And then I had an epiphany, as characters often do in the depths of their Dark Night. I had just brought my wife back from the hospital after two cancer surgeries and a second nuclear treatment—in fact, she was still radioactive, and I couldn’t be within ten feet of her. I realized then that I would never be one of those people that achieve that peachy life where health stabilized and finances secured and I could block out the time necessary to become a full-time professional writer. I decided then—against all the foreseen clinic visits and scans and therapy for my wife—that I would find a realistic goal for my writing that I could achieve within my circumstances.
I plotted a fresh course. What would be a reachable destination? I had never lost sight of the fact that winning Writers of the Future had launched many SF writers’ careers—people I knew personally like Dean Wesley Smith and Kris Rusch and Nina Kiriki Hoffman. I had entered the contest for over twenty years at this point when I had my epiphany. I had earned many Writers of the Future certificates—from honorable mentions to semifinalists—all the way back to the first coordinating judge, Algis Budrys. I had also won some major international contests and had achieved a second pro sale to Star Trek: Strange New Worlds 2, published by Pocket Books. And I had garnered innumerable personal rejections by the top editors in speculative fiction. I had earned enough positive proofs to know that if I intensely focused even my limited energy and free time on one specific goal, I had the potential to make something great happen. So I chose to focus all my energy on winning Writers of the Future by entering every single quarter, come what may.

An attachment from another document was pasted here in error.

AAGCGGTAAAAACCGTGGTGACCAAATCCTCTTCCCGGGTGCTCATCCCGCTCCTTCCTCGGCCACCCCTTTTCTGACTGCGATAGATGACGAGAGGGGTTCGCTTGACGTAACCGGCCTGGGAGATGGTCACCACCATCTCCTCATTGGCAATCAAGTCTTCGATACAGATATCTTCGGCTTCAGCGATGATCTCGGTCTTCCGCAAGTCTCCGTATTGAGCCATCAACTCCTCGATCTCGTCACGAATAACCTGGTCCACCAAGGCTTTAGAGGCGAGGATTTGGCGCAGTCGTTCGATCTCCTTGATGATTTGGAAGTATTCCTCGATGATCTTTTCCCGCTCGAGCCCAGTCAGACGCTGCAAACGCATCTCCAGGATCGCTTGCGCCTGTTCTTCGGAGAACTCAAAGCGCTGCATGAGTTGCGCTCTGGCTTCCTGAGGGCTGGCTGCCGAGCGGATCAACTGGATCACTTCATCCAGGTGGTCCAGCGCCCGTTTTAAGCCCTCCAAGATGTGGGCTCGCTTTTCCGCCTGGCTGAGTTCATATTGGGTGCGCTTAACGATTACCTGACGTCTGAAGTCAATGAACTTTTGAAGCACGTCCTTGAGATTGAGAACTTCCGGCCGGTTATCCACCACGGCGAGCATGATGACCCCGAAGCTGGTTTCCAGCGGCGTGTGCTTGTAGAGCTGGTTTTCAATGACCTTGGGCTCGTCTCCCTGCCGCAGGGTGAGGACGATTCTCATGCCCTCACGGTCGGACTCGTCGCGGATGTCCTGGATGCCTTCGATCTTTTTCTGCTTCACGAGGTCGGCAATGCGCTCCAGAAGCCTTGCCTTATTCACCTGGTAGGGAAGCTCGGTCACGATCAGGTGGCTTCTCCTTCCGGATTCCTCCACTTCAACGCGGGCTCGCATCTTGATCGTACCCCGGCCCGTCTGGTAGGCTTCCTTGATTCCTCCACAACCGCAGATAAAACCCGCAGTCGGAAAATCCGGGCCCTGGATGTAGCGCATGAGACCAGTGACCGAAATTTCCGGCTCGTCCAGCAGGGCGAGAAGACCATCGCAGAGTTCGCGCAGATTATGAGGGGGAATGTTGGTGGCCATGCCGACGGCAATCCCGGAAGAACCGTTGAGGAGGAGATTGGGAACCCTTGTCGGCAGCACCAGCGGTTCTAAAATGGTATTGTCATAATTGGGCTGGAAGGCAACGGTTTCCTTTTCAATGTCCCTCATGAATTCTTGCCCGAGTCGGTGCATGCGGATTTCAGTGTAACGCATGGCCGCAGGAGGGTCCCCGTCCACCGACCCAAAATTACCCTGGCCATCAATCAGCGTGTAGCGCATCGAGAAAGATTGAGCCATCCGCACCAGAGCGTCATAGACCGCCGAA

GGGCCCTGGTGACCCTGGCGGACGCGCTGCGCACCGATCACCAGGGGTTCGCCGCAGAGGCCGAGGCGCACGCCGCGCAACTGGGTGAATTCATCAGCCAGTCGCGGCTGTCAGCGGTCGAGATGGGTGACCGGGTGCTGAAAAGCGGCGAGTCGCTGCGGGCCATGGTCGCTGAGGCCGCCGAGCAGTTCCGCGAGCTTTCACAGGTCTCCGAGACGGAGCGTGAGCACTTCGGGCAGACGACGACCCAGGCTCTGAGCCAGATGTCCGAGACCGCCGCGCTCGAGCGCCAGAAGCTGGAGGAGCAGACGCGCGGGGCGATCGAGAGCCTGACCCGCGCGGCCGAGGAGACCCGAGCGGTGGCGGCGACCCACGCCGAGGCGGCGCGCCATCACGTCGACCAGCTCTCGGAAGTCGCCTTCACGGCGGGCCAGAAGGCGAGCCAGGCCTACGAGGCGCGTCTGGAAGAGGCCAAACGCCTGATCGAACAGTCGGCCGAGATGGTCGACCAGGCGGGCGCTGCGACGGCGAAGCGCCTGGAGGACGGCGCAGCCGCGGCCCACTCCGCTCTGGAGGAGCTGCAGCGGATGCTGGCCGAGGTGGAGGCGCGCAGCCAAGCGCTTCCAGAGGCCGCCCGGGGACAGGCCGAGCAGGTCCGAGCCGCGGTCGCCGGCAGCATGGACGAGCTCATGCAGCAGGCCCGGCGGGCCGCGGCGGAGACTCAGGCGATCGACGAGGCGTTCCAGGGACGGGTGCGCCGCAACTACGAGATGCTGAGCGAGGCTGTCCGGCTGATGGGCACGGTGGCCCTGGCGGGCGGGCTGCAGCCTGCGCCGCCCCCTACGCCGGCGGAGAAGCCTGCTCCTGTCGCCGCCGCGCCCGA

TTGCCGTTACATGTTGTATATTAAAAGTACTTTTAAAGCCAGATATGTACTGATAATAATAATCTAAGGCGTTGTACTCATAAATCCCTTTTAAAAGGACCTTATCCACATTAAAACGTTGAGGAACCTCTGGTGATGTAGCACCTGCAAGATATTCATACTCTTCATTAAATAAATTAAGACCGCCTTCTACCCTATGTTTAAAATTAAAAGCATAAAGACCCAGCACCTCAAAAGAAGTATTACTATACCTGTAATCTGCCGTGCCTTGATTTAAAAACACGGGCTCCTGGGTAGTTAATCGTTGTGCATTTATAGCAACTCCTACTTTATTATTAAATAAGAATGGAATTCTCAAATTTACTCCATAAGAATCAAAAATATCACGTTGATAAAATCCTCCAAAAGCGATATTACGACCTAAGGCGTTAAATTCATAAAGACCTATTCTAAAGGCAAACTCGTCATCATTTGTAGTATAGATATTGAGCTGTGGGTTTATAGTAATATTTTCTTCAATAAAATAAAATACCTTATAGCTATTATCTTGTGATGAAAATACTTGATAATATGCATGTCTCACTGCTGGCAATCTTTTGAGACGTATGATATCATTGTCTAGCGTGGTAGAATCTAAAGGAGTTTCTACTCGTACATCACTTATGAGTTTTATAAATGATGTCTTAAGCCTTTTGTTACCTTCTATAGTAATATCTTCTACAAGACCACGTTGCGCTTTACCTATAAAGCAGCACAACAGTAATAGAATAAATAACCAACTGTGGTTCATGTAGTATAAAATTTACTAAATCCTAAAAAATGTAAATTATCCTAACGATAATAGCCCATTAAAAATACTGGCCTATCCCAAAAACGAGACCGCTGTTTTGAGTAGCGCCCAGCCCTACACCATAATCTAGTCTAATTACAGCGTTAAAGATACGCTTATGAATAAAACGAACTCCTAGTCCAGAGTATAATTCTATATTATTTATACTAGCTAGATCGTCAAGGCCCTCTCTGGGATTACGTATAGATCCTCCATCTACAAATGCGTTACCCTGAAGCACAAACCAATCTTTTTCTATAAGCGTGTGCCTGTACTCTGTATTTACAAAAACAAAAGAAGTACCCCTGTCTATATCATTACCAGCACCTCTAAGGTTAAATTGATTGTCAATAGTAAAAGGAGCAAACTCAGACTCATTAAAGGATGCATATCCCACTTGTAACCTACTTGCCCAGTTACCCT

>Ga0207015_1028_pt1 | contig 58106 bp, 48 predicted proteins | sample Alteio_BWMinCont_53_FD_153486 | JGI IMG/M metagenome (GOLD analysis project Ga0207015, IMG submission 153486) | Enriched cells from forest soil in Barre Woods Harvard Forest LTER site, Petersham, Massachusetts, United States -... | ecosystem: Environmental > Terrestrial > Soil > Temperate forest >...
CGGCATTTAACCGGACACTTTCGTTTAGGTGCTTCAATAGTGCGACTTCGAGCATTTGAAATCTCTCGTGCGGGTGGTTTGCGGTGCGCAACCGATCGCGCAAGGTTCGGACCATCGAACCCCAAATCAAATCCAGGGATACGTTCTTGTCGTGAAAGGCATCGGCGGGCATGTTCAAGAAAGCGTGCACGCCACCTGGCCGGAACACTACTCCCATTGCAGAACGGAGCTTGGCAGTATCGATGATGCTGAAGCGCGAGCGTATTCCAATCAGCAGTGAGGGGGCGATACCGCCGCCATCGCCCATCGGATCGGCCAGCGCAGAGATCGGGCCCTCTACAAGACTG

CHARTING A COURSE TO WIN WRITERS OF THE FUTURE
Charting that one simple course was the key to changing everything for me. One story, written every quarter, submitted to the contest before midnight on closing day. Meeting that personal commitment in spite of the trials sweeping through our life taught me dedication to a specific task and how to meet deadlines. And in meeting each deadline, I wrote a lot more. I modified my goal to push my abilities to the limit by writing fresh stories outside my comfort zone. The writing came easier, because I was regularly exercising my writing abilities, and I was riding the edge of my imagination. I discovered I could write faster and better than I had ever believed possible. In short, dedicating myself to never let a Writers of the Future quarter go by without submitting a fresh story pushed me to generate the skills necessary to become a professional writer.